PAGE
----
The most important lesson of the computer counterculture is that the dramatic success of the internet, of small computers, of user-friendliness, of open systems, and of hypermedia are evidence of a widespread desire for connection and cooperation in a context free of the private and public hierarchies that so often dominate our lives. Unlike the standard conservative marketplace fables in which we're told that all will be well if we dedicate ourselves to the selfish, calculating pursuit of the profit motive, computer utopians like Ted Nelson and Stewart Brand celebrate pleasures of unrestricted communication, of connection with others, pleasures that are both aesthetically and intellectually creative and social and that cannot be reduced to the calculating self-interest of homo economicus. Nelson's vision of computers was always one in which computers are interlinked and used creatively in liberatory ways, in which they are a tool for social interaction, not merely tools for controlling people and machines in the name of enhancing the efficiency of profit-driven enterprises. Ted Nelson may have been an outlier, but he spoke to real resentments and dissatisfaction with the hierarchical worlds of managers and bureaucrats that characterize so much of modern life.
As a political formula, the romantic libertarianism that the computer culture offers as an alternative is as powerful as it is wrong-headed. True, in the hands of political hacks like George Gilder, the formula may be just an after-the-fact rhetorical trick to justify broader conservative social policies. But what the cases of Theodor Nelson or Stewart Brand suggest is that, for many, the formula can be deeply compelling. In a warped way, it articulates genuine dissatisfaction with existing power structures and genuine desires for forms of social life that are less hierarchical and more liberating than those offered by the current corporate-dominated welfare/warfare state.
Any politically progressive use of the insights, styles, and dissatisfactions that gave birth to the computer culture would have to bring out its hidden histories and social constituents. One of the liabilities of the colloquial, accessible writing style of the computer culture is that it obscures intellectual legacies and context; you have to read Gregory Bateson very carefully to notice his debts to Freud and social and anthropological theory. It needs to be made clear that the pleasant anarchy of the internet is not the just the product of an absence of control, but that it was built upon a foundation of support from nonprofit research universities and their costly and fragile culture of open intellectual exploration. The inanities of corporate managerialism that are so deftly criticized by both Ted Nelson and Dilbert need to be put in the historical context of the modern corporate form of organization and its supports in the legal system such as the fiction of the corporate individual.
More abstractly, I think a compelling alternative form of individualism needs to be developed. Nelson's dream of freedom in computer screens in practice devolves into a desire for disconnection, freedom from relations with others through illusions like legal neutrality or the "technical fix" of the computer itself. This articulates with the conventional conservative notion of freedom as purely negative, as freedom from , not freedom to. And like that conventional conservative idea of freedom, it too easily works to support the corporate hierarchies it imagines it will overthrow. For a certain kind of person (mostly white, mostly male, mostly educated and middle- and upper-middle class), playing with a computer in fact feels like an escape into another world, into a kind of freedom. Computer obsession bespeaks, I think, a fear of the political, of interconnectedness, a distorted wish to escape the unpredictability and unknowability of relations with others that comes from being social creatures. That obsession is understandable, perhaps, given the limitations of contemporary life; but it's a shallow and ultimately illusory form of freedom. Over the long term, any successful left politics will have to address the genuine dissatisfactions and desires that make the computer seem like a form of freedom, like an escape, but it must do so in a way that leads beyond them in the direction of something more situated: a mature version of freedom.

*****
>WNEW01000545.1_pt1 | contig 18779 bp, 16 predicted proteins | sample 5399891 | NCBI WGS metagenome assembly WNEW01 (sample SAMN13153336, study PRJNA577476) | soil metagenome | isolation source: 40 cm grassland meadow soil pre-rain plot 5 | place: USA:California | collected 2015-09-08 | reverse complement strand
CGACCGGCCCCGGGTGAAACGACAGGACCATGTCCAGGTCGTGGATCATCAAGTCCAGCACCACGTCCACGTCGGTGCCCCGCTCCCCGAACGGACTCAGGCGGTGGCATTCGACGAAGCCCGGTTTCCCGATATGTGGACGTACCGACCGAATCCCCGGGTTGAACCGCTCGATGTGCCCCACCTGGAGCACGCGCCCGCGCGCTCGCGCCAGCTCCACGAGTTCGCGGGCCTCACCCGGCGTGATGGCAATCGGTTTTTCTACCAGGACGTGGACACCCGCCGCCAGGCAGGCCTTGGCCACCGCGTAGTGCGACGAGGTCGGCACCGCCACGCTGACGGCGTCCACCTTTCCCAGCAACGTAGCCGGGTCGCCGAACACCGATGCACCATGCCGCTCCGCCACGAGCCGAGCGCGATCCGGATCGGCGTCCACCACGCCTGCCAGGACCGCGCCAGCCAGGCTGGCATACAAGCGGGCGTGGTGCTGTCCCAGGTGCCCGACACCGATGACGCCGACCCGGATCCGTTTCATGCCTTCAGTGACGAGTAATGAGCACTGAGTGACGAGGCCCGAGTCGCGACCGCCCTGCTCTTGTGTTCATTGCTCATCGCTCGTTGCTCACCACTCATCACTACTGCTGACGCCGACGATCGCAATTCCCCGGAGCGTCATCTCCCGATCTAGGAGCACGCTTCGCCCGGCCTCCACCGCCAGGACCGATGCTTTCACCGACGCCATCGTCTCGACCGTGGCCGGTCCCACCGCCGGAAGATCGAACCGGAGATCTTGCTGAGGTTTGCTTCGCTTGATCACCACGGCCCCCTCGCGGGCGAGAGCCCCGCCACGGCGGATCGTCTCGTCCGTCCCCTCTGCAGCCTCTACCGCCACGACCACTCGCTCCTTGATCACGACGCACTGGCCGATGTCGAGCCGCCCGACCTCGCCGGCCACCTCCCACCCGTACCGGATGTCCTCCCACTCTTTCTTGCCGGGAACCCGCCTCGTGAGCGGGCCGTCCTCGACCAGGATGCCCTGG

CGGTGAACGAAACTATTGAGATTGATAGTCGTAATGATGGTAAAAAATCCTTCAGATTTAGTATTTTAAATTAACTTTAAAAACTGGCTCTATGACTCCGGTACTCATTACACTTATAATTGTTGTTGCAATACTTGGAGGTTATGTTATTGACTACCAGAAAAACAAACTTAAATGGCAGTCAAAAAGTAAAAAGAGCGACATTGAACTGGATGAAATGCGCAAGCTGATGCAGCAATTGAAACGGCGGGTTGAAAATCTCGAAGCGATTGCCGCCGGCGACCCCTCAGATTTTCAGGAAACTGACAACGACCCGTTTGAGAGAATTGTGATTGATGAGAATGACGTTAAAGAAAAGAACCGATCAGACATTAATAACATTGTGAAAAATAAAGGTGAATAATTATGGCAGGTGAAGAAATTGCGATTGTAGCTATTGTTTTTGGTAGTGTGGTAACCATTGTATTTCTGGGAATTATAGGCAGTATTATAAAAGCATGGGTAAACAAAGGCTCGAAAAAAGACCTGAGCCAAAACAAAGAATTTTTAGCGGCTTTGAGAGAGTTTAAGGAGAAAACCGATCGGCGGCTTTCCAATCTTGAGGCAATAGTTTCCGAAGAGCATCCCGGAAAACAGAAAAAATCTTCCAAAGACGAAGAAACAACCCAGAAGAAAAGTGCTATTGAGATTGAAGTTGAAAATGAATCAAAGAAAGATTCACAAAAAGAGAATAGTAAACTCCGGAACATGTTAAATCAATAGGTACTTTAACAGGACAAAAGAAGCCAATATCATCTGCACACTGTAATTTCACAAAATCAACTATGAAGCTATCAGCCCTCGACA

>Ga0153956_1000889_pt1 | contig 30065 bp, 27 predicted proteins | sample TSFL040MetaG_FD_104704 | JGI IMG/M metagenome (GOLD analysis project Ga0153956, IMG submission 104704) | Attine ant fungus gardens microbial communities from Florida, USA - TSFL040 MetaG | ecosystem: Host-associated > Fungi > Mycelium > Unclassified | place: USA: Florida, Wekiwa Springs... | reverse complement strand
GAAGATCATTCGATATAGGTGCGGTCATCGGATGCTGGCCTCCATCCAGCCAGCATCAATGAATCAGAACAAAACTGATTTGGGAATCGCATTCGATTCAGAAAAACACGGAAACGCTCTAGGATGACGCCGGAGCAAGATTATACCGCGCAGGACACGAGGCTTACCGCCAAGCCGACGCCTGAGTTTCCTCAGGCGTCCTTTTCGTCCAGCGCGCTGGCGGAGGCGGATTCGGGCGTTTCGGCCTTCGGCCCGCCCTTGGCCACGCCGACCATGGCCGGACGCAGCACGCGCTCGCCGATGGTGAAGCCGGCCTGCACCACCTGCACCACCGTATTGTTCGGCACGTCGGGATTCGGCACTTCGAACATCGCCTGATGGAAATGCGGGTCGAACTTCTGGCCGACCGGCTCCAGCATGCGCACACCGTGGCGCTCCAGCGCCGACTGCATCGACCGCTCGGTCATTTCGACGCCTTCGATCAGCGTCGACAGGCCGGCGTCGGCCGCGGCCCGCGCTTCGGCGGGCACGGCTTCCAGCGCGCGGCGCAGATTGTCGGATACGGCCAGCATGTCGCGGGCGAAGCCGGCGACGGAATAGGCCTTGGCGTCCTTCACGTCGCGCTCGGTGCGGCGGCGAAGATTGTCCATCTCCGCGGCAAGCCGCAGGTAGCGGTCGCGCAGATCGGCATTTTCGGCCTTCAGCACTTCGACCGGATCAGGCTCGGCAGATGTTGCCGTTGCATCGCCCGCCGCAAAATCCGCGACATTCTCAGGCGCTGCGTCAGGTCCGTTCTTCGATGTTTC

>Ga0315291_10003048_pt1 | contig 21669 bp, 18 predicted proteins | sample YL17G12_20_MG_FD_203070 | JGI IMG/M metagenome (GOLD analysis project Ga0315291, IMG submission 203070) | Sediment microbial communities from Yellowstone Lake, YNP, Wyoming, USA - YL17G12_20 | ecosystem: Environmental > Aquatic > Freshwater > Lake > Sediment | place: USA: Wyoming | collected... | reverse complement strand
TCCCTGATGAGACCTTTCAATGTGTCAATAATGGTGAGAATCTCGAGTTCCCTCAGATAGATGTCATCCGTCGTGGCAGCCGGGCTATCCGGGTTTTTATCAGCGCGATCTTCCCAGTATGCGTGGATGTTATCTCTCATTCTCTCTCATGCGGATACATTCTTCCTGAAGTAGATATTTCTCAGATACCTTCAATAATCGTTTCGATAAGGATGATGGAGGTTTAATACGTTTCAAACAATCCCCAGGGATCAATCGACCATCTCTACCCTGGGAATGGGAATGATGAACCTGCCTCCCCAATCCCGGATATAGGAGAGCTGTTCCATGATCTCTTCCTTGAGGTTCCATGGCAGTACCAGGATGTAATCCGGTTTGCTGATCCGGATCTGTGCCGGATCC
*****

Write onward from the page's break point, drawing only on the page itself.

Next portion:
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Nelson, T. (1983) Literary Machines, fifth edition (first edition 1981), self-published.
Nelson, T. (1987) Computer Lib/Dream Machines (revised edition), Redmond Washington: Tempus Books of Microsoft Press.
Nelson, T. (1997a), "The Xanadu Australia web page" http://www.xanadu.net/the.project/.
Nelson, T. (1997b), www.hyperstand.com/Sound/Ted_Report2.html.
Rose, C. (1988, February) "Crystals and Mud in Property Law," Stanford Law Review, Vol. 40, pp. 577-610.
Streeter, T. (1995),"Some Thoughts on Free Speech, Language, and the Rule of Law,"in Robert Jensen and David S. Allen (eds.), Freeing the First Amendment: Critical Perspectives on Freedom of Expression, New York University Press, pp. 31-53.
Streeter, T. (1996) Selling the Air: A Critique of the Policy of Commercial Broadcasting in the United States, Chicago: Univ. of Chicago Press.
Williams, R. (1961), The Long Revolution, Westport, Connecticut: Greenwood Press.